Many of Toronto’s avid cyclists are aware of our network of bike trails, but for the most part, the slice of pseudo-wilderness cutting a swath through the Don Valley and along Taylor Creek is one of the city’s most woefully neglected attractions. Those who use it may like it that way (its obscurity keeps bike and foot traffic relatively sparse), but we think it’s a treasure that should be celebrated.
Though the route also splits off near Don Mills Road, passing behind the Ontario Science Centre and up to Edwards Gardens, we chose to highlight the easterly jaunt, with its terminus at Dawes Road (near Victoria Park Avenue). Lakeshore Boulevard at the Don Roadway provides the other access point.
What makes this particular course appealing is how it begins with dense foliage and the meandering, rocky river, eventually becoming more urbanized as you head south, kissing the edge of the Don Valley Parkway and passing under rusting expressway ramps near the portlands. The charm lies in quirks like the odd water crossings in Taylor Creek Park, the mammoth foundations of the Prince Edward Viaduct, and experiencing some wetland efforts meant to undo the environmental damage done by the industrialization of the Don River.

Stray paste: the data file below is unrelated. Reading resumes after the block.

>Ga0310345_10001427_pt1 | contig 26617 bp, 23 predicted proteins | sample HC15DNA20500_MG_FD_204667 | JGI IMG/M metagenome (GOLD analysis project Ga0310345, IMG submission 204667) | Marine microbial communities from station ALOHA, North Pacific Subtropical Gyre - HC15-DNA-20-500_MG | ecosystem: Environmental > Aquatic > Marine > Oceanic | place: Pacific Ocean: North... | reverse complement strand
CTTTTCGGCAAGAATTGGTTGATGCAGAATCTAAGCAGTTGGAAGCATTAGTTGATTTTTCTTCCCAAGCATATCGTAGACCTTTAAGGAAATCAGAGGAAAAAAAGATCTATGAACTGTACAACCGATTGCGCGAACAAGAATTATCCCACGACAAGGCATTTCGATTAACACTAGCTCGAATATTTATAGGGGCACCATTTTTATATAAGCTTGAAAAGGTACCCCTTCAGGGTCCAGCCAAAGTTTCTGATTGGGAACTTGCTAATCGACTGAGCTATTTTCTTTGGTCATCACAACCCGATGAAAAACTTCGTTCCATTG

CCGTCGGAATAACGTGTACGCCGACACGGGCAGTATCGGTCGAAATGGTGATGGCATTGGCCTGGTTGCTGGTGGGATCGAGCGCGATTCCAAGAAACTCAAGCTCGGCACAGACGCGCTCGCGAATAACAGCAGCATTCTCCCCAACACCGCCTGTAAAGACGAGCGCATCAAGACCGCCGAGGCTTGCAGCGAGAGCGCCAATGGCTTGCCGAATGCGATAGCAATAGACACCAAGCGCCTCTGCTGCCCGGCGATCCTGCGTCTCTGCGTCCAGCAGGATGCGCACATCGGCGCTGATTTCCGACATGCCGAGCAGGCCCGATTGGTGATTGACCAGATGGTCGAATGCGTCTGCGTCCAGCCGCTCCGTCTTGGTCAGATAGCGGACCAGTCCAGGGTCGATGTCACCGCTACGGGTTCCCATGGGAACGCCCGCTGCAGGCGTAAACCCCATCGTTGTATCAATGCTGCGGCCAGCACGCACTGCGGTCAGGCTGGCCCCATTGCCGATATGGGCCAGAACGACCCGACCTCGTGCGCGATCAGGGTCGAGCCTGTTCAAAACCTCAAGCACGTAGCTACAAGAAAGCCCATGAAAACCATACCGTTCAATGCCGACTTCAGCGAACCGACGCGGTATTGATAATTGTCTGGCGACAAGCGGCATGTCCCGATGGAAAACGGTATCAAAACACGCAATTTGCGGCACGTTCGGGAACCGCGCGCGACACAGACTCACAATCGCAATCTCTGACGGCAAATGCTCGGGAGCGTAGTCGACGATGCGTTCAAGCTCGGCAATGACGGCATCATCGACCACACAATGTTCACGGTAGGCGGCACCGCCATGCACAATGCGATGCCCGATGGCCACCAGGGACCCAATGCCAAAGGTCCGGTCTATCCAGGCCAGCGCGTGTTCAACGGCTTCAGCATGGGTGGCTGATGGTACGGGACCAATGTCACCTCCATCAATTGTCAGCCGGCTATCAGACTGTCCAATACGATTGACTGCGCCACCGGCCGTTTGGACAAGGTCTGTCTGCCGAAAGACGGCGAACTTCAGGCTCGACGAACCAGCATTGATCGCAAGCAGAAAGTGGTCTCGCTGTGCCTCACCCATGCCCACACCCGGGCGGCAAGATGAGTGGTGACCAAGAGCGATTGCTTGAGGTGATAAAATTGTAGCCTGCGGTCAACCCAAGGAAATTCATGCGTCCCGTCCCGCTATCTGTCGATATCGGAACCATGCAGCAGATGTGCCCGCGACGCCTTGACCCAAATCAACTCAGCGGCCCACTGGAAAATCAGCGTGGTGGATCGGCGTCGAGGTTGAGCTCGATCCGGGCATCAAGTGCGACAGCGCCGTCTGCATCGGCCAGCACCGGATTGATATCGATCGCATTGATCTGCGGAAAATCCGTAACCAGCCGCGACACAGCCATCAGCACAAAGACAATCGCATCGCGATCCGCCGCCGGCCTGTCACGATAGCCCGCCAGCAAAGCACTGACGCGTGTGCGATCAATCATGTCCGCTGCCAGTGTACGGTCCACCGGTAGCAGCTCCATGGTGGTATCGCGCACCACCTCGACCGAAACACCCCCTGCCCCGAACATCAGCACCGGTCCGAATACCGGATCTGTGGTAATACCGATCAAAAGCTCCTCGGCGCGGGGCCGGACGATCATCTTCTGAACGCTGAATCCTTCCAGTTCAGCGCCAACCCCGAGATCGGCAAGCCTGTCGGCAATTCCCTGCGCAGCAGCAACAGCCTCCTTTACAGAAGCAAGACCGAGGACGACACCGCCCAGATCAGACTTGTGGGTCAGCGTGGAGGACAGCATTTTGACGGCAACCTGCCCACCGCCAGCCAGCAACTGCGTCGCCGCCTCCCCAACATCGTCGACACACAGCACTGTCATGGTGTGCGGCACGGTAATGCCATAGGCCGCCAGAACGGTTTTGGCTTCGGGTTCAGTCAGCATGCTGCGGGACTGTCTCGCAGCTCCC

Image: Google Maps/Abvio Cyclemeter
Most of all, it’s a magnificent and surprisingly tranquil chunk of nature running clandestinely through the heart of downtown Toronto. You’d hardly know it, because access to the trail is virtually invisible from street level, and existing wayfinding signage is minimal and decrepit (there is an official map, but it’s confusing and overcomplicated, natch). Because the stretch running alongside the DVP is sunken into the valley and the traffic passes up high, the presence of such a major highway is often barely noticeable and a lot quieter than you’d expect.
Toronto’s tourism campaigns don’t include scenes of river rapids and and dense valley flora, but perhaps they should—we’re positive that many visitors would much rather spend their summer afternoon on a bike than wait in line at the CN Tower. As for Torontonians, it’s a big ol’ backyard many of us didn’t even know we had.
Photos by Marc Lostracco/Torontoist.
Main access points to this route near vehicle parking are from Taylor Creek Park, Stan Wadlow Park, E. T. Seton Park, Coxwell Ravine Park, Riverdale Park, and the Queen Street Bridge at Bayview. The southern terminus can be accessed by bike from the Lakeshore East bike pathway, which runs from Beaches Park to Lower Sherbourne.